James Smithson: Founding Donor of the Smithsonian Institution

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  • This article includes a concise but comprehensive biography of James Smithson, the founding donor of the Smithsonian Institution, and a description of the present-day museum and research facility system which resulted from his gift. Smithson was born in Paris around 1765, the illegitimate son of English parents, a wealthy widow and Hugh Smithson, who soon became the Duke of Northumberland.
  • James Smithson's consuming interest in science began during his teenage years in the 1780's, a time which coincided with Europe's scientific awakening and the birth of the modern sciences of mineralogy, geology and chemistry. In 1775 he became a naturalized British citizen and graduated from Oxford as the top student in chemistry. Smithson became one of the youngest members of the Royal Society of London, and his life revolved around his laboratory, his countless scientific experiments and writing various publications.
  • The author writes that Smithson's life was shaped in large part by his travels throughout Europe. He became friends with several major scientific figures across the continent and maintained correspondence with a worldwide community of scientists. In his later years, Smithson settled in France and experienced times marked by political turmoil during the Napoleonic Wars. In 1808 he was captured as a prisoner of war as he tried to go home from a collecting trip; his fraternity of fellow scientists rescued him when the Academy of Sciences (Academie des Sciences) in Paris appealed directly to Napoleon for Smithson's release.
  • James Smithson wrote his will in 1826 and bequeathed "the whole of my property to the United States of America to found at Washington, under the name of the Smithsonian Institution, an establishment for the increase of diffusion of knowledge among men." After Smithson died in 1829, the United States government was skeptical to learn that a foreigner who had never been to America would leave such an enormous sum to the country. The United States Congress debated for nearly a decade about how to use the bequest before compromising to include various ideas in the Smithsonian Institution's 1846 charter.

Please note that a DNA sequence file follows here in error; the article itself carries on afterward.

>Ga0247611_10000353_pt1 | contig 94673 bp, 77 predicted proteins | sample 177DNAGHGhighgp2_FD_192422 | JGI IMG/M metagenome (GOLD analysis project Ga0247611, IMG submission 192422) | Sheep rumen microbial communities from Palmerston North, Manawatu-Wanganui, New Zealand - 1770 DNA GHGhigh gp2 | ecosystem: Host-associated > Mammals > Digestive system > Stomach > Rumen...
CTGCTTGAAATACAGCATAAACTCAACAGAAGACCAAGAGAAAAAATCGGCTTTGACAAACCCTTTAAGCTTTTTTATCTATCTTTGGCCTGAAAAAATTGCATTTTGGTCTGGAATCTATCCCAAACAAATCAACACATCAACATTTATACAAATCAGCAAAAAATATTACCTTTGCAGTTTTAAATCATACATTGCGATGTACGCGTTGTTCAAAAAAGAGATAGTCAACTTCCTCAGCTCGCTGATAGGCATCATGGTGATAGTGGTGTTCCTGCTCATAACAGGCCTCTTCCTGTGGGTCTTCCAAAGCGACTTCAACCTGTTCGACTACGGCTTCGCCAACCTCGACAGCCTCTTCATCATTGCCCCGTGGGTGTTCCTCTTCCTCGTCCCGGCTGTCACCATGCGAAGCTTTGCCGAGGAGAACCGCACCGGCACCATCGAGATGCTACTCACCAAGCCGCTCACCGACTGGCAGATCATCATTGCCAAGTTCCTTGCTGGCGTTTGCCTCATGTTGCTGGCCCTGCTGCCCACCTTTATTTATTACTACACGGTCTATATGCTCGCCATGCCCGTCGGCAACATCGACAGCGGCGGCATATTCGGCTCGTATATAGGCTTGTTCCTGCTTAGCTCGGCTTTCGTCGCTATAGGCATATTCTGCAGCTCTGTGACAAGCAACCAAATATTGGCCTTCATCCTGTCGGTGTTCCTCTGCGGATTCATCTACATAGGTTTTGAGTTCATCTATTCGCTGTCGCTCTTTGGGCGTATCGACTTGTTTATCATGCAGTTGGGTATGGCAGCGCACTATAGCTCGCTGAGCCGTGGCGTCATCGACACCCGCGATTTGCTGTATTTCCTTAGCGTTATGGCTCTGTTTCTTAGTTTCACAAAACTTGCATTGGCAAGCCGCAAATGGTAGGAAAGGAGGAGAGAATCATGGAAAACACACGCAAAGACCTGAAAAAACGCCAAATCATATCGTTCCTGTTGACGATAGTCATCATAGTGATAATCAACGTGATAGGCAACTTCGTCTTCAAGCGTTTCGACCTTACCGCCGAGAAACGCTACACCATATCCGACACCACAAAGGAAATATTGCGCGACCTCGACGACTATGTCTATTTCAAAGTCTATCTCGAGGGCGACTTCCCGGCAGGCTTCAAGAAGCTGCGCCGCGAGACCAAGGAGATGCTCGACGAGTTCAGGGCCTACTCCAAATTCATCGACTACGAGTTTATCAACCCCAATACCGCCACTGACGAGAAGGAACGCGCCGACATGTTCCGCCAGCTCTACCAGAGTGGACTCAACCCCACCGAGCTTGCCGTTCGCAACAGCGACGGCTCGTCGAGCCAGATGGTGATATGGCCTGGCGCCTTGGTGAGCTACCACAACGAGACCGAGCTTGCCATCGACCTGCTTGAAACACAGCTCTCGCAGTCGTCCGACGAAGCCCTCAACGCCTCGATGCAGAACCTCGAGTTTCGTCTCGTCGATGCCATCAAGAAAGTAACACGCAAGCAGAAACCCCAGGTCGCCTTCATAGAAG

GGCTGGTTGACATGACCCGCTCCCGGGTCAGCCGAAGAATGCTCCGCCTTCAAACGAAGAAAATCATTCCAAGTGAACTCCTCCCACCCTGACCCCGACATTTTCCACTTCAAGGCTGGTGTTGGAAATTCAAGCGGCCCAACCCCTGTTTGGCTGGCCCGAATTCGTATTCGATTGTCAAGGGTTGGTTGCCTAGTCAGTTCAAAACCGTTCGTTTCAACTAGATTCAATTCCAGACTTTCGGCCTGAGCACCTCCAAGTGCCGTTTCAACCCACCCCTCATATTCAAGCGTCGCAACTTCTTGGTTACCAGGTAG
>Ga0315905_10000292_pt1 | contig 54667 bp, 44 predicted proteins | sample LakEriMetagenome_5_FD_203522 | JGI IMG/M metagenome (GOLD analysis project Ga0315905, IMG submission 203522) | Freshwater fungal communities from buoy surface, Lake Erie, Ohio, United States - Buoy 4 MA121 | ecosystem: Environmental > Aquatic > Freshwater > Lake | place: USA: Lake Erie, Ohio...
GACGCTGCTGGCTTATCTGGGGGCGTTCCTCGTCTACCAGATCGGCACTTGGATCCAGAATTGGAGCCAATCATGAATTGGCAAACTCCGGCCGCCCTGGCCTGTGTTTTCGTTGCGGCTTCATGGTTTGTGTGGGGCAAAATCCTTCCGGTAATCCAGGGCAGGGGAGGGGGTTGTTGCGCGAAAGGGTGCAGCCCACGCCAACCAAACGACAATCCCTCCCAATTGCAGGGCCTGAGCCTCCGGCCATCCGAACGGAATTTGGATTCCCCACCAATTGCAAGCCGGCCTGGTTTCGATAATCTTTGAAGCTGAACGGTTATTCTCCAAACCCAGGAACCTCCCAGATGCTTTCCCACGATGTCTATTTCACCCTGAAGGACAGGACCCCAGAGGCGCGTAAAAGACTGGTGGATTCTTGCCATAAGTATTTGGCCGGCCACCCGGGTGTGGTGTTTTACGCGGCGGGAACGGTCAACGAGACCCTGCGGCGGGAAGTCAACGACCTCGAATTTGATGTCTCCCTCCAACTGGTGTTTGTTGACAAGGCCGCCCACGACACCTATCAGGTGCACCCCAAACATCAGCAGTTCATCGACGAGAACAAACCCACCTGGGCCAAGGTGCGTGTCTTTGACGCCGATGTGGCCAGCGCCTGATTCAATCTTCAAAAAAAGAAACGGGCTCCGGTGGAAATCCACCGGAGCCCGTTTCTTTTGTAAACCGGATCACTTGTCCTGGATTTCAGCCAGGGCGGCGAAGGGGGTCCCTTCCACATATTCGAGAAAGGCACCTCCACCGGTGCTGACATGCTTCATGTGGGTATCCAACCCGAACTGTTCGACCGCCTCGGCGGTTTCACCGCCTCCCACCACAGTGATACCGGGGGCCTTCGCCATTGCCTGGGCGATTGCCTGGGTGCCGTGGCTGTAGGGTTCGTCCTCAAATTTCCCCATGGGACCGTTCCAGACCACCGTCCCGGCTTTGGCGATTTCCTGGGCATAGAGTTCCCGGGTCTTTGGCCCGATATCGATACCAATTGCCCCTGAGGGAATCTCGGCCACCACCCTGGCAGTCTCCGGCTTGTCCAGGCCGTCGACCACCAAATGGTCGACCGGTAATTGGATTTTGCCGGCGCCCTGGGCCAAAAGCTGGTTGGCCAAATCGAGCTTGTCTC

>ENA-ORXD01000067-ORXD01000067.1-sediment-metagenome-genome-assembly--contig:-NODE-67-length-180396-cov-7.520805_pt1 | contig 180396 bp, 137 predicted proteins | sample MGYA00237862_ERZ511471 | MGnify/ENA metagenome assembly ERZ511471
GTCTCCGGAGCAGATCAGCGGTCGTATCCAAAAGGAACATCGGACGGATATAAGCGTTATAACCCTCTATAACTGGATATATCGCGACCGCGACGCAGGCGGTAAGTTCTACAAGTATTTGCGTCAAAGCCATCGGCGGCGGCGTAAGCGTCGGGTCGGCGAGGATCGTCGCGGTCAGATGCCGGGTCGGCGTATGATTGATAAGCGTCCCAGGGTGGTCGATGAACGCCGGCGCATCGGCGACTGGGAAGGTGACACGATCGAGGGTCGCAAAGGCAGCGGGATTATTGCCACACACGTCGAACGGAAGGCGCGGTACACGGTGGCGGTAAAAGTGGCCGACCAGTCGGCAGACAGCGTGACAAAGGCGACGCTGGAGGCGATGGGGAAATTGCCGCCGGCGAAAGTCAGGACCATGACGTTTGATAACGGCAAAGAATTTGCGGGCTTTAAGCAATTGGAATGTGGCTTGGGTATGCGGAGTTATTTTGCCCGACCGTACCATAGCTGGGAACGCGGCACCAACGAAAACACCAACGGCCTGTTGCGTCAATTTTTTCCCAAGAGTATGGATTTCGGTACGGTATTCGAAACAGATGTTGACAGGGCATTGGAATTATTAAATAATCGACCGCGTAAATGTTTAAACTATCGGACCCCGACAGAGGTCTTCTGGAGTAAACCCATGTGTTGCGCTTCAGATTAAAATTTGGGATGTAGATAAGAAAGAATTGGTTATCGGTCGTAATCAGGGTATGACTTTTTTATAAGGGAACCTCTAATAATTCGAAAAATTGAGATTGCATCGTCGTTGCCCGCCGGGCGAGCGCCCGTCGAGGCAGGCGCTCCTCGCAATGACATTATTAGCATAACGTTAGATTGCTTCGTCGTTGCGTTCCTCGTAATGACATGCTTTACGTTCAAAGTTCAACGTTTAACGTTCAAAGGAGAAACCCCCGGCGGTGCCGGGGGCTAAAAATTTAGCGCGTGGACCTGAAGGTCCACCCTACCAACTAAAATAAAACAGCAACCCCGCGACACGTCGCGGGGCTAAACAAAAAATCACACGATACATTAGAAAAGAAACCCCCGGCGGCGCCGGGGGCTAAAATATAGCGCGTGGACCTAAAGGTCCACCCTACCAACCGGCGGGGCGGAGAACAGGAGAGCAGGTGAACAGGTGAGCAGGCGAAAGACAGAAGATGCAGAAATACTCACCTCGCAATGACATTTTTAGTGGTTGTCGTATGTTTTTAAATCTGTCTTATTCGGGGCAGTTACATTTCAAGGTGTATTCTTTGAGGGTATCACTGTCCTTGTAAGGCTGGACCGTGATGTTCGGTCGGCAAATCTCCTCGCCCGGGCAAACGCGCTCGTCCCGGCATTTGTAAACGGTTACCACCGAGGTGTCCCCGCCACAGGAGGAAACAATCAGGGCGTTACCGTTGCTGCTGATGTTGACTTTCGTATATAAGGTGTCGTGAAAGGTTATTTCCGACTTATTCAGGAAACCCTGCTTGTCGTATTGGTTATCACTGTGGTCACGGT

• The author asserts that the illegitimacy of Smithson's birth weighed heavily on him throughout his life. James Smithson relished his place in the scientific community, where one was recognized for accomplishments rather than birth, and may have viewed the United States of America in a similar light, where one could take advantage of possibilities and realize full potential regardless of background. The Smithsonian Institution that has evolved from his gift continues to awe and inspire its visitors.


  • Smithson, Hugh, Sir 1715-1786
  • Smithson, James 1765-1829
  • United States Congress
  • Smithsonian Institution Establishment of
  • Royal Society of London
  • Académie des sciences (France)


Smithsonian History Bibliography


Article appears in the "Visionary" section of the magazine and includes photographs.

Contained within

Veranda Vol. XVIII, No. 5 (Journal)

Contact information

Institutional History Division, Smithsonian Institution Archives, 600 Maryland Avenue, S.W., Washington, D.C. 20024-2520, SIHistory@si.edu


September-October 2004


  • Science
  • SI, Early History
  • Museums
  • Societies
  • Napoleonic Wars, 1800-1814
  • Experiments
  • Smithson genealogy
  • Professional associations
  • Smithson Bequest
  • Gifts
  • Learned institutions and societies
  • Scientists
  • Bequest
  • Biography
  • Science--Experiments


Washington (D.C.)

Physical description

Number of pages : 3; Page numbers : 126, 128 & 253

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